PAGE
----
This fascinating and atmospheric shrine of the revered 14th-century Sufi saint Shah Jalal is one of Bangladesh's biggest pilgrimage sites. Housing a mosque (masjid) and the main tomb (mazar), the complex is accessed via an open staircase from the East Darga Gate entrance. Shah Jalal’s tomb is covered with rich brocade, and the space around it is illuminated with candles in the evenings, lending a magical feel. Non-Muslims can enter (dress conservatively). Shoes have to be removed at the steps.

  • Sights in Kushtia

    Shrine of Lalon Shah

    For both foreigners as well as Bangladeshi tourists, the white onion-domed shrine of musician and poet Lalon Shah is the main reason for visiting Kushtia. Lalon Shah is one of the most famous mystic personalities in Bangladesh, and the serene shrine is a fascinating peek into the spiritual side of Bangladeshi life. The shrine centres on the holy man’s tomb and that of his adopted parents, while around the perimeter of the shrine are the tombs of various local dignitaries.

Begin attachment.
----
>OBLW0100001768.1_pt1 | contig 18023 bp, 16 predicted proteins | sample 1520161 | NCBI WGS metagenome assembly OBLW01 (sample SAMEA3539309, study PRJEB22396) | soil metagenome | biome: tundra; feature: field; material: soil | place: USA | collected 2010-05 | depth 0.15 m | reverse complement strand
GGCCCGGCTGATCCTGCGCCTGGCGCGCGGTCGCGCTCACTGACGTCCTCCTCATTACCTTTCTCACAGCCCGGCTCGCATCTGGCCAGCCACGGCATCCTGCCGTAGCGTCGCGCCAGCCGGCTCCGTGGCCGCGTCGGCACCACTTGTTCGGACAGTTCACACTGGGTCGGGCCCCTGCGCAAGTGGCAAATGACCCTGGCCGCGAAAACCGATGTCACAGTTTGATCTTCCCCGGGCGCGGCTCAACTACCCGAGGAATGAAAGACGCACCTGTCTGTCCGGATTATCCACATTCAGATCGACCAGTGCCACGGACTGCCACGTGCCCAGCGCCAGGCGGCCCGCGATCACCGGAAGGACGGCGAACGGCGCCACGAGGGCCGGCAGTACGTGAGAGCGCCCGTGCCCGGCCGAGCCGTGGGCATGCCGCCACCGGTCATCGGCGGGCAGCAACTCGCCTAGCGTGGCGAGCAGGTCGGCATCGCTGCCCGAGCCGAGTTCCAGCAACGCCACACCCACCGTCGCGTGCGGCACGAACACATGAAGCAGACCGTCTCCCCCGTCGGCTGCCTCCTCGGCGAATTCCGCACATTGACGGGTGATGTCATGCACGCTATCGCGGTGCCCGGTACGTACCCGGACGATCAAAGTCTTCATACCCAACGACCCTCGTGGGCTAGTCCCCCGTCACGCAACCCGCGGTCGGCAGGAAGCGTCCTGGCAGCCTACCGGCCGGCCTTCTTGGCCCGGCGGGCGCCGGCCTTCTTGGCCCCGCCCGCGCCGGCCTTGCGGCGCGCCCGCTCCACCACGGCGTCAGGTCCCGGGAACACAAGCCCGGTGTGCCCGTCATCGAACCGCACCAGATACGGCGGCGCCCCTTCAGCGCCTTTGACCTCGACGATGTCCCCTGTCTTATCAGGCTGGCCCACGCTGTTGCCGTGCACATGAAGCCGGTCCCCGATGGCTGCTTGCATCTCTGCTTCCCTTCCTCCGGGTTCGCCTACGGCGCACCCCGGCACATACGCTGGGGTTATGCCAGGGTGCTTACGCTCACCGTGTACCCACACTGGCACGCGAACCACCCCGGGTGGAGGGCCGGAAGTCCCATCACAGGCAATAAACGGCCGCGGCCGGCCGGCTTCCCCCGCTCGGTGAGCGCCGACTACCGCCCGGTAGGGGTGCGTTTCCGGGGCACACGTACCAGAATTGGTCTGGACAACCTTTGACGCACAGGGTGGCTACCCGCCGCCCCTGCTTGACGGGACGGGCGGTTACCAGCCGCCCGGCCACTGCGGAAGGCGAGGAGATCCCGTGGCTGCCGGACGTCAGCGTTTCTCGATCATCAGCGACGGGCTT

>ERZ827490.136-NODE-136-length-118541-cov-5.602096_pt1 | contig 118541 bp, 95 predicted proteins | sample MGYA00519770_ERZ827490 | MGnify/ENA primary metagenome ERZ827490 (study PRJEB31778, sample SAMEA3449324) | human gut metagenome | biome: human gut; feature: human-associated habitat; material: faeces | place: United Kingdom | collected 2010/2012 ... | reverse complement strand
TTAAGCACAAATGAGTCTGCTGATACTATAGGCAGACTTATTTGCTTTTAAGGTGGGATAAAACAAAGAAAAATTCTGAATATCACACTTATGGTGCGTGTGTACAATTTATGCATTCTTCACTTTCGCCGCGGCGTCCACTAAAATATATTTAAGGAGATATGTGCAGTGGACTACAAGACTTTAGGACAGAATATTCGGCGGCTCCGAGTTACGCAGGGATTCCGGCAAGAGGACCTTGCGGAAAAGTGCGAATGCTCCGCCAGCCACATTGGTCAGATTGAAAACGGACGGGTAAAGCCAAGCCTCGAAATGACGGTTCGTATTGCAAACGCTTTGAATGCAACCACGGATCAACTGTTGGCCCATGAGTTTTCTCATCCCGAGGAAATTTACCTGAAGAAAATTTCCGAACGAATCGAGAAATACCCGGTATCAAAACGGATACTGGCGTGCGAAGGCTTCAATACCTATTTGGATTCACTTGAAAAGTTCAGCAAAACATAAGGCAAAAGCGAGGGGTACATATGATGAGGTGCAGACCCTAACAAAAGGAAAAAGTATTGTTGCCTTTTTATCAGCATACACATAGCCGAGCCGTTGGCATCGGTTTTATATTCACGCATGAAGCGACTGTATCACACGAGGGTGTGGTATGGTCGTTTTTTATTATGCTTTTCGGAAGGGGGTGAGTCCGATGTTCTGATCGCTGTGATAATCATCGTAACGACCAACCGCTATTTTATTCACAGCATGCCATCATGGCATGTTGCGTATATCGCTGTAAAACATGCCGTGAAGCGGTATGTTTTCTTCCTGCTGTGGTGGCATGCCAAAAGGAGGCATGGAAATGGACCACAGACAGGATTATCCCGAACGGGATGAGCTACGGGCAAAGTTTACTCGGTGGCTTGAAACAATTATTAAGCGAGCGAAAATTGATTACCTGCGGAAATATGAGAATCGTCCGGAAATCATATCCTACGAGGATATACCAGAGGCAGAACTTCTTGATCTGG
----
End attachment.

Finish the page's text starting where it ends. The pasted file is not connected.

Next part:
• Sights in Mahasthangarh

    Bashor Ghar

    Possibly the grandest of Mahasthangarh's historic sites, this lofty and multi-tiered red-brick pavilion dates back to around the 7th century, although it was excavated only about 80 years ago. Local legend describes it as the bashor ghar or wedding pavilion of Behula, the daughter of a rich Bengali trader, whose husband was tragically bitten by a snake on the very night of her wedding (presumably in this very pavilion) but later brought back to life by the goddess Manasa.

  • Sights in Dinajpur

    Ram Sagar

    Commissioned in 1750 by Raja Ramnath, a local landlord, this placid and expansive reservoir is nearly a kilometre long and sits at the heart of the Ramsagar National Park, a beautiful patch of forest on the outskirts of Dinajpur. Its banks are a perfect place for a daytime picnic – snack stalls by the lake whip up basic eats and stock soft drinks. Fishing permits (per day Tk 4000) are available on site, but you'll have to bring your own gear.

  • Sights in Puthia

    Shiva Temple

    Built in 1823, the towering Shiva Temple sits at the entrance to Puthia village, overlooking a pond. It’s an excellent example of the pancha-ratna (five-spire) Hindu style common in northern India. Unfortunately, many of the stone carvings and sculptures were disfigured during the 1971 Liberation War. The inside contains a huge black-stone phallic representation of Shiva. The arched corridors of the temple looking out to the pond can provide some interesting photo-ops, notwithstanding the reservoir's limpid and polluted waters.

  • Sights in Sona Masjid (Gaud)

    Chhoto Sona Masjid